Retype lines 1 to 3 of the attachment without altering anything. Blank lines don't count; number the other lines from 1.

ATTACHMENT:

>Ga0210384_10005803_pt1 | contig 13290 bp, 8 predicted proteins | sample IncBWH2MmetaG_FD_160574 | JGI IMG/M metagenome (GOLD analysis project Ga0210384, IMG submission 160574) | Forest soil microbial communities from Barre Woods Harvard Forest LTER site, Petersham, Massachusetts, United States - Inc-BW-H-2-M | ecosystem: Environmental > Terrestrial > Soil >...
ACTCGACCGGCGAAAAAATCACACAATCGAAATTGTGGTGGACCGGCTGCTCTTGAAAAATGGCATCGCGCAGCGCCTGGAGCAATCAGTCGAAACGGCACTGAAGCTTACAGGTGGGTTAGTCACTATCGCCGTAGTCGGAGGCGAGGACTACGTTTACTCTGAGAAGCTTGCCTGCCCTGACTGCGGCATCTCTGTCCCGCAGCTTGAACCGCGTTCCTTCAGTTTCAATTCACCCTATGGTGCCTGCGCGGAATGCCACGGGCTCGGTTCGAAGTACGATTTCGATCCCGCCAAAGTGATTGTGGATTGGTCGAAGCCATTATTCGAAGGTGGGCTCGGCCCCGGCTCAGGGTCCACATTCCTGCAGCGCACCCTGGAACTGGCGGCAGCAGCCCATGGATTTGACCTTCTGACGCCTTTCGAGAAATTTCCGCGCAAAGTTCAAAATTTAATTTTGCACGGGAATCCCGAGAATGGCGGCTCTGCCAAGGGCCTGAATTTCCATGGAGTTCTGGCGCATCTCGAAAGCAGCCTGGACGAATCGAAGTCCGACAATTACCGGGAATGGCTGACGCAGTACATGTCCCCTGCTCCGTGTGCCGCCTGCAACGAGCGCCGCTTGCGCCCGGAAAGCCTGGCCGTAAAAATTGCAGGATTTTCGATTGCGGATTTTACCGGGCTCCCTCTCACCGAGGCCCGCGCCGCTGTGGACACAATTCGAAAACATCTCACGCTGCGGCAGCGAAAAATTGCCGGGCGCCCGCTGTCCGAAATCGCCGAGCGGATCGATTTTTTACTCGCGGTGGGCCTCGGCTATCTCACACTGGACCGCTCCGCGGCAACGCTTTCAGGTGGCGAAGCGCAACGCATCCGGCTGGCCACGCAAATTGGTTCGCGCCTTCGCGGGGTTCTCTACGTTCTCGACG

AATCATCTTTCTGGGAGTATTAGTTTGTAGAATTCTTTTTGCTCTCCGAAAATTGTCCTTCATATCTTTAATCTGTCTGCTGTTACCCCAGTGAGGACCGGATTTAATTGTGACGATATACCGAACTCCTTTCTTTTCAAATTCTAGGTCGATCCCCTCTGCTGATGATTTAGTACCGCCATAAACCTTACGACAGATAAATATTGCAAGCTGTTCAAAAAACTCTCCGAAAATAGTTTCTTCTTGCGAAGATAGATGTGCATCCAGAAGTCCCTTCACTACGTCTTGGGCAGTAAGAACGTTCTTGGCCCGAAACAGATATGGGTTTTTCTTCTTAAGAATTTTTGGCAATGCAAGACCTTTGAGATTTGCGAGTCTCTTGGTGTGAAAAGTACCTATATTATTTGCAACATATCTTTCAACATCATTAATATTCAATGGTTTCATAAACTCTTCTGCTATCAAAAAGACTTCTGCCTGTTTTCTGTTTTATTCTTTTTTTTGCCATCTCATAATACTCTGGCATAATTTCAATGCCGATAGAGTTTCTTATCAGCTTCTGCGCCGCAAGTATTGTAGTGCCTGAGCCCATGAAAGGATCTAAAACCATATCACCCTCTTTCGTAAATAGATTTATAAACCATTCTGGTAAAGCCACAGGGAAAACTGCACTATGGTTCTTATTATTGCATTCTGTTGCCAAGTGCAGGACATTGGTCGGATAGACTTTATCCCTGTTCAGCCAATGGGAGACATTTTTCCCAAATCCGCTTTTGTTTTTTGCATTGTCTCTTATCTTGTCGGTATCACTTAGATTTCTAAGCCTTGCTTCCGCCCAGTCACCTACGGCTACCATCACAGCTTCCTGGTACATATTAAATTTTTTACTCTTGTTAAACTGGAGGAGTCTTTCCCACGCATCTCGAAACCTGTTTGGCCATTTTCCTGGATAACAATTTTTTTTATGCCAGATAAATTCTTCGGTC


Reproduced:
>Ga0210384_10005803_pt1 | contig 13290 bp, 8 predicted proteins | sample IncBWH2MmetaG_FD_160574 | JGI IMG/M metagenome (GOLD analysis project Ga0210384, IMG submission 160574) | Forest soil microbial communities from Barre Woods Harvard Forest LTER site, Petersham, Massachusetts, United States - Inc-BW-H-2-M | ecosystem: Environmental > Terrestrial > Soil >...
ACTCGACCGGCGAAAAAATCACACAATCGAAATTGTGGTGGACCGGCTGCTCTTGAAAAATGGCATCGCGCAGCGCCTGGAGCAATCAGTCGAAACGGCACTGAAGCTTACAGGTGGGTTAGTCACTATCGCCGTAGTCGGAGGCGAGGACTACGTTTACTCTGAGAAGCTTGCCTGCCCTGACTGCGGCATCTCTGTCCCGCAGCTTGAACCGCGTTCCTTCAGTTTCAATTCACCCTATGGTGCCTGCGCGGAATGCCACGGGCTCGGTTCGAAGTACGATTTCGATCCCGCCAAAGTGATTGTGGATTGGTCGAAGCCATTATTCGAAGGTGGGCTCGGCCCCGGCTCAGGGTCCACATTCCTGCAGCGCACCCTGGAACTGGCGGCAGCAGCCCATGGATTTGACCTTCTGACGCCTTTCGAGAAATTTCCGCGCAAAGTTCAAAATTTAATTTTGCACGGGAATCCCGAGAATGGCGGCTCTGCCAAGGGCCTGAATTTCCATGGAGTTCTGGCGCATCTCGAAAGCAGCCTGGACGAATCGAAGTCCGACAATTACCGGGAATGGCTGACGCAGTACATGTCCCCTGCTCCGTGTGCCGCCTGCAACGAGCGCCGCTTGCGCCCGGAAAGCCTGGCCGTAAAAATTGCAGGATTTTCGATTGCGGATTTTACCGGGCTCCCTCTCACCGAGGCCCGCGCCGCTGTGGACACAATTCGAAAACATCTCACGCTGCGGCAGCGAAAAATTGCCGGGCGCCCGCTGTCCGAAATCGCCGAGCGGATCGATTTTTTACTCGCGGTGGGCCTCGGCTATCTCACACTGGACCGCTCCGCGGCAACGCTTTCAGGTGGCGAAGCGCAACGCATCCGGCTGGCCACGCAAATTGGTTCGCGCCTTCGCGGGGTTCTCTACGTTCTCGACG

AATCATCTTTCTGGGAGTATTAGTTTGTAGAATTCTTTTTGCTCTCCGAAAATTGTCCTTCATATCTTTAATCTGTCTGCTGTTACCCCAGTGAGGACCGGATTTAATTGTGACGATATACCGAACTCCTTTCTTTTCAAATTCTAGGTCGATCCCCTCTGCTGATGATTTAGTACCGCCATAAACCTTACGACAGATAAATATTGCAAGCTGTTCAAAAAACTCTCCGAAAATAGTTTCTTCTTGCGAAGATAGATGTGCATCCAGAAGTCCCTTCACTACGTCTTGGGCAGTAAGAACGTTCTTGGCCCGAAACAGATATGGGTTTTTCTTCTTAAGAATTTTTGGCAATGCAAGACCTTTGAGATTTGCGAGTCTCTTGGTGTGAAAAGTACCTATATTATTTGCAACATATCTTTCAACATCATTAATATTCAATGGTTTCATAAACTCTTCTGCTATCAAAAAGACTTCTGCCTGTTTTCTGTTTTATTCTTTTTTTTGCCATCTCATAATACTCTGGCATAATTTCAATGCCGATAGAGTTTCTTATCAGCTTCTGCGCCGCAAGTATTGTAGTGCCTGAGCCCATGAAAGGATCTAAAACCATATCACCCTCTTTCGTAAATAGATTTATAAACCATTCTGGTAAAGCCACAGGGAAAACTGCACTATGGTTCTTATTATTGCATTCTGTTGCCAAGTGCAGGACATTGGTCGGATAGACTTTATCCCTGTTCAGCCAATGGGAGACATTTTTCCCAAATCCGCTTTTGTTTTTTGCATTGTCTCTTATCTTGTCGGTATCACTTAGATTTCTAAGCCTTGCTTCCGCCCAGTCACCTACGGCTACCATCACAGCTTCCTGGTACATATTAAATTTTTTACTCTTGTTAAACTGGAGGAGTCTTTCCCACGCATCTCGAAACCTGTTTGGCCATTTTCCTGGATAACAATTTTTTTTATGCCAGATAAATTCTTCGGTC